This (Long_Shawl) dating back to the mid-19th century was originally a part of the Dr Joan Coleman Collection and was part of a trio along with (ZI2020.500778 EUROPE) and (ZI2020.500779 EUROPE). Later The Zay Initiative managed to acquire it from Kerry Taylor Auctions in 2020.
Dr Joan Coleman began collecting shawls in 1976 and developed her lifelong passion for collecting. She was a regular at the London salesrooms of Christie’s, Sotheby’s, and Phillips – three of the most outstanding auction houses of the period in the world – getting to know the dealers and learning in the process. She acquired vast knowledge and dedicated hours carefully cataloguing her ever-growing collection. She intended to loan her collection to different museums and institutions for the benefit of learning and education. Her collection is one of the largest and the finest private Shawl collections to have ever graced the world with shawls ranging from Kashmir, Paisley, Edinburgh, Norwich, France, and Iran.
This Long_Shawl or (Kirking_shawl) from Paisley, Scotland dating back to c. 1845-1855 is a (Jacquard) woven piece. With an ivory woollen base. It is woven (Selvedge) to Selvedge prominently in (Crimson) red and (cobalt) blue with touches of yellow (Ochre) and pink.
The plain ivory body has protruding foliage motifs in the form of thistles and trumpets framing it from all four sides primarily in cobalt and Crimson. An arrangement of a straight sprig of thistle flanked by two tilted ones has repeated alternately with another straight sprig of thistle flanked by two tilted trumpets. Both the arrangements are an extension of the dense and intricate (Phala).
The Phala comprises rows of stylized floral columns of intricately woven foliage forming different patterns resembling lilies, inverted trumpets, and temple steeples. The (Tanjir) in the Phala on both ends is only present at the bottom and is of the same thickness as the (hashiya). Both the Tanjir and the hashiya flaunt the same design where a (Paisley)/(Buta) is encased within a lotus-style or temple-style arch and is repeated all around the edge. A strip of scarlet fabric with colourful (Satin) tasselled fringes is attached on both (Warp) ends. The (Weft) end edges are finished with machine-stitched hems giving this piece a very clean finish.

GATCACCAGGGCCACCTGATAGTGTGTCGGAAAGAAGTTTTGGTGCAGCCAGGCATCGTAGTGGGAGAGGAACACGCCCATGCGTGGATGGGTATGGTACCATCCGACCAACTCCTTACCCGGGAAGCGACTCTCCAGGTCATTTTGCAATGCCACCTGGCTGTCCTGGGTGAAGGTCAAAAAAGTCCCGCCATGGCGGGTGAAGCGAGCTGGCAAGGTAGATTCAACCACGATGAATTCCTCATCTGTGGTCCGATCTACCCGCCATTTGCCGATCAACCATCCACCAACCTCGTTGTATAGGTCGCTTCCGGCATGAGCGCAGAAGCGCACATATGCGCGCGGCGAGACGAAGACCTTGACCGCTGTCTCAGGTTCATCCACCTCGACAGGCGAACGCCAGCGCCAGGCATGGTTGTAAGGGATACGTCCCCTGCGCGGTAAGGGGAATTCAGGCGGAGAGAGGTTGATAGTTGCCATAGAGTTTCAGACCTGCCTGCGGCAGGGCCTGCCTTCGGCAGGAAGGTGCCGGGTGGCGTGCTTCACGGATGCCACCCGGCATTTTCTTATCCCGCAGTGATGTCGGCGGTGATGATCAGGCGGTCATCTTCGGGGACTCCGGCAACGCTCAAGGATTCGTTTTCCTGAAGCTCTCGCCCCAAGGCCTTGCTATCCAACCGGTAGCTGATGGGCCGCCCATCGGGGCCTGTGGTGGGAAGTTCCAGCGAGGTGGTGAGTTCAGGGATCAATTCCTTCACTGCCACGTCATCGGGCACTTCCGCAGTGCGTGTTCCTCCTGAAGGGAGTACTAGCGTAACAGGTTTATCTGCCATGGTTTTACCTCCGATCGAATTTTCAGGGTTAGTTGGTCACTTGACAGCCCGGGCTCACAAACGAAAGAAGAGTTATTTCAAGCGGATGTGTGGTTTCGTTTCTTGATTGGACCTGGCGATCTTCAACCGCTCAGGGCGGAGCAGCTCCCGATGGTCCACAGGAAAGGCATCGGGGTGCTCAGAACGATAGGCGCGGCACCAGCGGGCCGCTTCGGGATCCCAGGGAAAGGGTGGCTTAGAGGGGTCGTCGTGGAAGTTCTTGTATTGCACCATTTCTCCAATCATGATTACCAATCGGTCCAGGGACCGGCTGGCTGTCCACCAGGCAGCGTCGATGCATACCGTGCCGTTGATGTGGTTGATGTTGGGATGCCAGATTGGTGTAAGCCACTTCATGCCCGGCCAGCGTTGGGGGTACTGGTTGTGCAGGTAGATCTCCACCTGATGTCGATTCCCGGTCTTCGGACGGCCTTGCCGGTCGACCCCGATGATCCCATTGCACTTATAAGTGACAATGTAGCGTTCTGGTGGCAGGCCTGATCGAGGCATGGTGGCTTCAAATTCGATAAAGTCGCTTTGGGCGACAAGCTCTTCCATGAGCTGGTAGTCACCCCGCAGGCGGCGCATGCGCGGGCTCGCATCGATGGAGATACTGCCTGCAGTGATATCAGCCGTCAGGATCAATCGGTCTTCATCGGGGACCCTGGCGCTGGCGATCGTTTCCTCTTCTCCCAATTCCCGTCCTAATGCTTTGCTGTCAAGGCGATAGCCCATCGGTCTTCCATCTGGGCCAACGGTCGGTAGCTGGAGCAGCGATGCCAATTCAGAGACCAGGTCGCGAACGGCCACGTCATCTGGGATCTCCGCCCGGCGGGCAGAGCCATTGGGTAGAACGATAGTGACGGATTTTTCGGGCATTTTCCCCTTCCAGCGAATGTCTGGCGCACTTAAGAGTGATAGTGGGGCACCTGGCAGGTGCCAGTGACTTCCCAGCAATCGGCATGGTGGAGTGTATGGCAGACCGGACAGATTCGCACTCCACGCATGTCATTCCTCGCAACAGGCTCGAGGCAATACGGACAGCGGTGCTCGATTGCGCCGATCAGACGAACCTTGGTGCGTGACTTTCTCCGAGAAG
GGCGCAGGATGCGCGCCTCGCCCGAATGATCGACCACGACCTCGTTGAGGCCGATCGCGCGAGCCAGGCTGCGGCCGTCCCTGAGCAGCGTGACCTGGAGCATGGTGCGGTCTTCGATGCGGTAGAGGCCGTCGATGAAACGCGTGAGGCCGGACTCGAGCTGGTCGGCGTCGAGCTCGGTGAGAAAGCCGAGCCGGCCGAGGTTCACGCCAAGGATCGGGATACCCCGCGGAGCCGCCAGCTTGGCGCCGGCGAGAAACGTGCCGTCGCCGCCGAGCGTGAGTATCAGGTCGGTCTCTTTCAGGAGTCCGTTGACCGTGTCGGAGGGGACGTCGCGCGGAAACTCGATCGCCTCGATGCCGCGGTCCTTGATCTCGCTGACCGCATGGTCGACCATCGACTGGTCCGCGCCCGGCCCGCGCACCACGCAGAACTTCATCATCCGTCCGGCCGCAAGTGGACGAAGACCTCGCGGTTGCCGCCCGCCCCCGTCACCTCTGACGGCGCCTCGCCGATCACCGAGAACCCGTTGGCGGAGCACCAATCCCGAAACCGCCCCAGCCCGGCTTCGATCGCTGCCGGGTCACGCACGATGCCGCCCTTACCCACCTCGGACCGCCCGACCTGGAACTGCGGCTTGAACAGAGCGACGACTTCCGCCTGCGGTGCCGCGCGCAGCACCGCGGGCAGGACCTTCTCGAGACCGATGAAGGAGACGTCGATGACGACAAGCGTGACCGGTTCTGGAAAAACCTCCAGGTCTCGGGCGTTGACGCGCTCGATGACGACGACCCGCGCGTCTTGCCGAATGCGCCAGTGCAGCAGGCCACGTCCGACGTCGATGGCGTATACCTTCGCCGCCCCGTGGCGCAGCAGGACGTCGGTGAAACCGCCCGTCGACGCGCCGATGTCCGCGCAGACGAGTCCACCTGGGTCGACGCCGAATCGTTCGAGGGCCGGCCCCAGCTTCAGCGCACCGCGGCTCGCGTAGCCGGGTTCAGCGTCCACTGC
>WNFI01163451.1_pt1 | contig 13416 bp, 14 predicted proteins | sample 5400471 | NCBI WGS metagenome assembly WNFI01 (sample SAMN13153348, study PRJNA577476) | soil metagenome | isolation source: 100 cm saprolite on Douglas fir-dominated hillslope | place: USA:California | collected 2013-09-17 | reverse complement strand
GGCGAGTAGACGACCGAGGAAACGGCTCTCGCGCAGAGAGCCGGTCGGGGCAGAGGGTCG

It is important to note that long shawls of similar design distribution were in vogue during this period. With high waistlines, flowing skirts, and (Bodice) detailing pintucks and wide puff sleeves of women’s dresses in Great Britain during this time large shawls like this were the perfect accessories for a balanced silhouette. However, the absence of a Jacquard loom until the 1820s made it impossible for Shawl manufacturers to weave the entire piece in the same loom. Hence manufacturers usually produced the Shawl, and its borders separately and then stitched them together.
By the 1850s with the widening of skirts and (Crinolines) frames, these shawls became even more popular as it was difficult to wear a jacket or a coat. This resulted in the inclusion of at least one such Shawl in the wedding trousseau of every lady from the aristocracy thus giving rise to the term (Kirking_shawl) especially in Scotland as they were worn to the kirk or church on the first Sunday after the wedding and then again at christenings of children.